Alexander Hamilton


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Alexander HamiltonHamilton, ALEXANDER, statesman; born in Nevis, W. I., January 11, 1757. His father was a Scotchman; his mother, of Huguenot descent. He came to the colonies in 1772, and attended a school kept by Francis Barber at Elizabeth, New Jersey, and entered King's (Columbia) College in 1773. He made a speech to a popular assemblage in New York City in 1774, when only seventeen years old, remarkable in every way, and he aided the patriotic movement by his writings. In March, 1776, he was made captain of artillery, and served at White Plains, Trenton, and Princeton; and in March, 1777, became aide-de-camp to General George Washington, and his secretary and trusted friend. He was of great assistance to Washington in his correspondence, and in planning campaigns. In December, 1780, he married a daughter of General Schuyler, and in 1781 he retired from General Washington's staff. In July he was appointed to the command of New York troops, with the rank of colonel, and assaulted and captured a redoubt at Yorktown, October 14, 1781. After the surrender of Cornwallis he left the army; studied law; was a member of Congress (1782-83), and soon took the lead in his profession. He was a member of the New York legislature in 1787, and of the convention at Philadelphia that framed the new Constitution. With the aid of James Madison and John Jay, Hamilton put forth a series of papers in support of the Constitution, which became knows as The Federalist. Hamilton wrote the larger part of that work. He was called to the cabinet of George Washington as Secretary of the Treasury, and was the founder of the economic system of the republic. Having assisted in setting up the government of the United States, and seeing it in successful working order, he resigned, January 31, 1795, and resumed the practice of law; but his pen was much used in support of the policy of the national government. When, in 1798, war with France seemed probable, and President Adams appointed George Washington commander-in-chief of the armies of the republic, Hamilton was made his second in command, with the rank of major-general. On the death of Washington (December, 1799), Hamilton succeeded him as commander-in-chief, but the provisional army was soon disbanded.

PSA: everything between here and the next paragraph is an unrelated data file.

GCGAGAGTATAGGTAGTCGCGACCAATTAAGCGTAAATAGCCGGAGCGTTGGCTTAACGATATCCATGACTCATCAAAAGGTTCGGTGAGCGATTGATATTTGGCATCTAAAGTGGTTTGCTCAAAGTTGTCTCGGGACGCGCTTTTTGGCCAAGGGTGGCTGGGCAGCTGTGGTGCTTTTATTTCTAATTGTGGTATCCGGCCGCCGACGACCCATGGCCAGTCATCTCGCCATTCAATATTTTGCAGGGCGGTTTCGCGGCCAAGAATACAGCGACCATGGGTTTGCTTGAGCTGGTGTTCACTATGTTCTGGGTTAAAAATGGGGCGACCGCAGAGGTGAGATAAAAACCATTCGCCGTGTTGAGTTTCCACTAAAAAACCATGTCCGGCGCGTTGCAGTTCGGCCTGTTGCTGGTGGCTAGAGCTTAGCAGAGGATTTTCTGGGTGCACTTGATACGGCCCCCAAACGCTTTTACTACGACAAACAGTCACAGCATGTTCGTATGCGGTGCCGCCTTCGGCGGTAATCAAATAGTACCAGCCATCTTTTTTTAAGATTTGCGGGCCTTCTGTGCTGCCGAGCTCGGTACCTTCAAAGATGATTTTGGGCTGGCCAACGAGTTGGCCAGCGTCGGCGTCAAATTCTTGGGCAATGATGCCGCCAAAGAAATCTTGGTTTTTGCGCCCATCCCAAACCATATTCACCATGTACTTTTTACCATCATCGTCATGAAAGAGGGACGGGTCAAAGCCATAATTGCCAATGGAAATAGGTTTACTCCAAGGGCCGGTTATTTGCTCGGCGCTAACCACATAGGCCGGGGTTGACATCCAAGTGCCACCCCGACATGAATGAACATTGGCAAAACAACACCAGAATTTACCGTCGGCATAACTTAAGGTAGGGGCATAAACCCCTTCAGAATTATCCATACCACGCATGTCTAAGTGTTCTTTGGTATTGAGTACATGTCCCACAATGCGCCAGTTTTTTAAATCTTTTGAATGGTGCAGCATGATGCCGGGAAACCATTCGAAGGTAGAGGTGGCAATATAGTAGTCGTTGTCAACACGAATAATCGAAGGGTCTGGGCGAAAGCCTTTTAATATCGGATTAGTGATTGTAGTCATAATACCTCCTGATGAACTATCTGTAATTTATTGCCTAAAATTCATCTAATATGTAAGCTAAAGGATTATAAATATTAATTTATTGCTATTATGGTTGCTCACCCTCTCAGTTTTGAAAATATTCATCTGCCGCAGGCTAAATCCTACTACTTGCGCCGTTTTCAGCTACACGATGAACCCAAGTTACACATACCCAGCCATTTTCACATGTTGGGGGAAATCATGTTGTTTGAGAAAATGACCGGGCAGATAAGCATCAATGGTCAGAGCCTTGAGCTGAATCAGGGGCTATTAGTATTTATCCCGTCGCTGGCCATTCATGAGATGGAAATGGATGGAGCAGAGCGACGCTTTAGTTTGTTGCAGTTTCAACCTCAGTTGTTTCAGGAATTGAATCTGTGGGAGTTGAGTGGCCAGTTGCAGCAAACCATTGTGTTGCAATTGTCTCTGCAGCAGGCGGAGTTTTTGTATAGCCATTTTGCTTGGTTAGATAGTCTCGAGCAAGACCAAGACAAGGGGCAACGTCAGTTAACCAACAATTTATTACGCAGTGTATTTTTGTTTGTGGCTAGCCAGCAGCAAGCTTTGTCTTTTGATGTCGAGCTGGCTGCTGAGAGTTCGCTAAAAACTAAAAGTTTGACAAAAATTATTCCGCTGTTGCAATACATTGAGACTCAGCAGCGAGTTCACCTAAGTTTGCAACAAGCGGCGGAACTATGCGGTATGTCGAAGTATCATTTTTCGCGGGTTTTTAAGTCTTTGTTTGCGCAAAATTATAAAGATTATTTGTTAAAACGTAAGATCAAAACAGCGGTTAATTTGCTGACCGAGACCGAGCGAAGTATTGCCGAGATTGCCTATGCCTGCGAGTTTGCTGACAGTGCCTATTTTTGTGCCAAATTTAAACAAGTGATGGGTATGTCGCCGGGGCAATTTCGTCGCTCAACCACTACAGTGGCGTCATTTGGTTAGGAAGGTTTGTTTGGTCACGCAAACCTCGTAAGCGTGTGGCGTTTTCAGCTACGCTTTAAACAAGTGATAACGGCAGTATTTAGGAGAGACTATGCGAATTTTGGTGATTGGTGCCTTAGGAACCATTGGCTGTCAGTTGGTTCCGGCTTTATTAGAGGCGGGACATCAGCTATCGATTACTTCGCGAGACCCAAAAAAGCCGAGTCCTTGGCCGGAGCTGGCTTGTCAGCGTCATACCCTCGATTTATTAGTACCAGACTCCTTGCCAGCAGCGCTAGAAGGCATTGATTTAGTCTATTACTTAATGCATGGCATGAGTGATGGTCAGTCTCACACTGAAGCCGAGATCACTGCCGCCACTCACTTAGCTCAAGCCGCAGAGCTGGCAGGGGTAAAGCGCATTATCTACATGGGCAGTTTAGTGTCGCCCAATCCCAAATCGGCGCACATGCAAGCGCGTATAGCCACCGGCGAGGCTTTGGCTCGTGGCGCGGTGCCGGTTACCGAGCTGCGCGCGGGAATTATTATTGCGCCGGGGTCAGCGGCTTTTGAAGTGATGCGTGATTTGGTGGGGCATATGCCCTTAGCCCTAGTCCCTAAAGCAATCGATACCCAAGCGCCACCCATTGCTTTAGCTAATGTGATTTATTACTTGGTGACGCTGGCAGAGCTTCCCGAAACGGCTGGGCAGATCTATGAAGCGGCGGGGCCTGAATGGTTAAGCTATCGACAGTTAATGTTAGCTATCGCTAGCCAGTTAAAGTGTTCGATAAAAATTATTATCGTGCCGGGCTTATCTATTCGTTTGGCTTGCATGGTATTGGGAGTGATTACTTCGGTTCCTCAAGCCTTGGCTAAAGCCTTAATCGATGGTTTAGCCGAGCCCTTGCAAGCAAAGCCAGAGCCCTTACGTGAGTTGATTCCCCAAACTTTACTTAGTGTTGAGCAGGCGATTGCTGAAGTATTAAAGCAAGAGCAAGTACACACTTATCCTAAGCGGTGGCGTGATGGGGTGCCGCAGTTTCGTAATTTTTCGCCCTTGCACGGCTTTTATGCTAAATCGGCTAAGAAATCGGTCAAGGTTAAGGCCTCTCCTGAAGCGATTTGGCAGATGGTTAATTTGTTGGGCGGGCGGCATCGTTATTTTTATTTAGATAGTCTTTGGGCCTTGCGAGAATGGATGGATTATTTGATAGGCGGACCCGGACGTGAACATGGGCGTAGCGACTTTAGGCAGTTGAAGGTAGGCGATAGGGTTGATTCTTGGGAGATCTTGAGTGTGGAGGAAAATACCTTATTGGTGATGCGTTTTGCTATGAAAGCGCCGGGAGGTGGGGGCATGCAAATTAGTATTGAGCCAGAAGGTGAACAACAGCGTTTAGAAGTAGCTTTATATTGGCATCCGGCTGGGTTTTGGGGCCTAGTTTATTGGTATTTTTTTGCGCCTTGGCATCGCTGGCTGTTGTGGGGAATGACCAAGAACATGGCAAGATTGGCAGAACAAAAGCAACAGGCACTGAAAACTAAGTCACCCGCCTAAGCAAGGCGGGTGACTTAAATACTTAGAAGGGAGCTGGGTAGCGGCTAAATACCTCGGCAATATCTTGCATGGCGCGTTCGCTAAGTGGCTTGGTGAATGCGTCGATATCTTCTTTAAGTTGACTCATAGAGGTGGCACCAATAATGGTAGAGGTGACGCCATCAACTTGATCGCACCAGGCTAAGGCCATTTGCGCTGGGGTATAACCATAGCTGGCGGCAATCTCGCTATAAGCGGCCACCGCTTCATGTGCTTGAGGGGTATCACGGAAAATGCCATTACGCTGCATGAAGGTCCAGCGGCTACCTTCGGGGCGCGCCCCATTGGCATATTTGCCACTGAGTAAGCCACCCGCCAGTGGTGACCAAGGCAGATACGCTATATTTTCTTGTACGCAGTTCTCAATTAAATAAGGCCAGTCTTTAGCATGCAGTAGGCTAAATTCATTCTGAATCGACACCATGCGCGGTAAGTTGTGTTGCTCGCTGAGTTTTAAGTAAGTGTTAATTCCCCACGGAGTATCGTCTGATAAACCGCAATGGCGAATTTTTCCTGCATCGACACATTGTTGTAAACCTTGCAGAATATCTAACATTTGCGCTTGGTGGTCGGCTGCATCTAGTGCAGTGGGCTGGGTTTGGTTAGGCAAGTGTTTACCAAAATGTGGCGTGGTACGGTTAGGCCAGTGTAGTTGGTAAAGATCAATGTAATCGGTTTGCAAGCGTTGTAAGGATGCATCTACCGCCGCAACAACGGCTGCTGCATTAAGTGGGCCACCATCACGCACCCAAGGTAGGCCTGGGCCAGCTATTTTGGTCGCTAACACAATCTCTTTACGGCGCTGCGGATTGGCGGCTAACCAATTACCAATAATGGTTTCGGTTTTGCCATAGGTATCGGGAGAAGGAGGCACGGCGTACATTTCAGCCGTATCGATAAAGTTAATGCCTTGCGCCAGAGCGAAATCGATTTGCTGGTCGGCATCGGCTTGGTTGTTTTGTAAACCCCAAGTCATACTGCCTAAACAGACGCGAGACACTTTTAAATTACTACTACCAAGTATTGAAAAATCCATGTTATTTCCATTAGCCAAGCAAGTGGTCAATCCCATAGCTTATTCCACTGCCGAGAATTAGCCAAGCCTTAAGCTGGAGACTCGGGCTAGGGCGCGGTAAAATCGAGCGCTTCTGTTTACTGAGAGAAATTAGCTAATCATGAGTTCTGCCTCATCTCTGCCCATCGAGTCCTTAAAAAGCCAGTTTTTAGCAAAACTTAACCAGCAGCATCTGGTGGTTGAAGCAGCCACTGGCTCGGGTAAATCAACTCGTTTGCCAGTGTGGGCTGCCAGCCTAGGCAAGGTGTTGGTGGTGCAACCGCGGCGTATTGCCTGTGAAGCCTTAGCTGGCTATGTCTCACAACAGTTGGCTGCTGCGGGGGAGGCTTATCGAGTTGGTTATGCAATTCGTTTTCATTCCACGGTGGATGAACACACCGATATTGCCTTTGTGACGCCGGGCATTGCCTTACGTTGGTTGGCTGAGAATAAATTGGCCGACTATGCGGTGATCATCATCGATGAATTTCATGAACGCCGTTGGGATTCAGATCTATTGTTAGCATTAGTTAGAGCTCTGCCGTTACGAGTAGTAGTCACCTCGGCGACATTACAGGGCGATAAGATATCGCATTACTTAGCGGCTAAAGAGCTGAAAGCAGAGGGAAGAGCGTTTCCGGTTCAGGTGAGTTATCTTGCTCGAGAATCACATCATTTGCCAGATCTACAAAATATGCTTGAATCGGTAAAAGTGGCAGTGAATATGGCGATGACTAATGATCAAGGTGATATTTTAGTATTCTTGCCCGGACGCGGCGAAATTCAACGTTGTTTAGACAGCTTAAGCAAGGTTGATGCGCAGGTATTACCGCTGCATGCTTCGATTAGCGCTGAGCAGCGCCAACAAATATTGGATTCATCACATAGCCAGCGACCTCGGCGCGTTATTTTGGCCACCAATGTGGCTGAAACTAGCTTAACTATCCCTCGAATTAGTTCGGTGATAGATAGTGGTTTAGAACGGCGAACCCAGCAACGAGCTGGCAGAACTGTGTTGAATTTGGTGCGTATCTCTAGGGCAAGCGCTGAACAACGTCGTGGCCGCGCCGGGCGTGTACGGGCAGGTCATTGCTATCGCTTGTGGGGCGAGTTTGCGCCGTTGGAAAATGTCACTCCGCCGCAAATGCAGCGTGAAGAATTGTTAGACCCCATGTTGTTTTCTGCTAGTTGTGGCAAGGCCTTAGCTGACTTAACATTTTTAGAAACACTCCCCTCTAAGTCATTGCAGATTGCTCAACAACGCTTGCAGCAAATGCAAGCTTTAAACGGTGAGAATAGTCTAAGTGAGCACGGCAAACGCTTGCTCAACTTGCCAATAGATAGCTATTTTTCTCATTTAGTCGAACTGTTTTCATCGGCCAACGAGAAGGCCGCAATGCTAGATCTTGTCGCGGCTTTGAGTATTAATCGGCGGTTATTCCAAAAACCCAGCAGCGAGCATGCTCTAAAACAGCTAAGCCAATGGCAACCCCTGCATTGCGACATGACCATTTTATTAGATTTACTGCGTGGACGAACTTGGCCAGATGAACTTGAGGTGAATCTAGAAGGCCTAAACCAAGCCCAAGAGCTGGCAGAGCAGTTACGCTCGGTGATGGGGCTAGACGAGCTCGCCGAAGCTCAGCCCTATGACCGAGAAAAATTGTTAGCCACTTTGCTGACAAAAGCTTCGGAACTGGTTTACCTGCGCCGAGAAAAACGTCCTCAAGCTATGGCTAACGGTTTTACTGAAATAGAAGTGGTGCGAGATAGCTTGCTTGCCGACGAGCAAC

On September 3, 1780, Hamilton wrote to Duane, a member of Congress from New York, and expressed his views on the subject of State supremacy and a national government. He proposed to call for a convention of all the States on November 1 following, with full authority to conclude, finally, upon a general confederation. He traced the cause of the want of power in Congress, and censured that body for its timidity in refusing to assume authority to preserve the infant republic from harm. "Undefined powers," he said, "are discretionary powers, limited only by the object for which they were given." He said that "some of the lines of the army, but for the influence of Washington, would obey their States in opposition to Congress. . . . Congress should have complete sovereignty in all that relates to war, peace, trade, finance, foreign affairs, armies, fleets, fortifications, coining money, establishing banks, imposing a land-tax, poll-tax, duties on trade, and the unoccupied lands." He proposed that the general government should have power to provide certain perpetual revenues, productive and easy of collection. He claimed the plan of confederation then before Congress to be defective, and urged alteration. "It is neither fit for war," he said, "nor for peace. The idea of an uncontrollable sovereignty in each State will defeat the powers given to Congress, and make our union feeble and precarious." He recommended the appointment of joint officers of state—for foreign affairs, for war, for the navy, and for the treasury—to supersede the "committees" and "boards" hitherto employed; but he neither favored a chief magistrate with supreme executive power, nor two branches in the national legislature. The whole tone of Hamilton's letter was hopeful of the future, though written in his tent, in the midst of a suffering army.

Alexander Hamilton Feared Democracy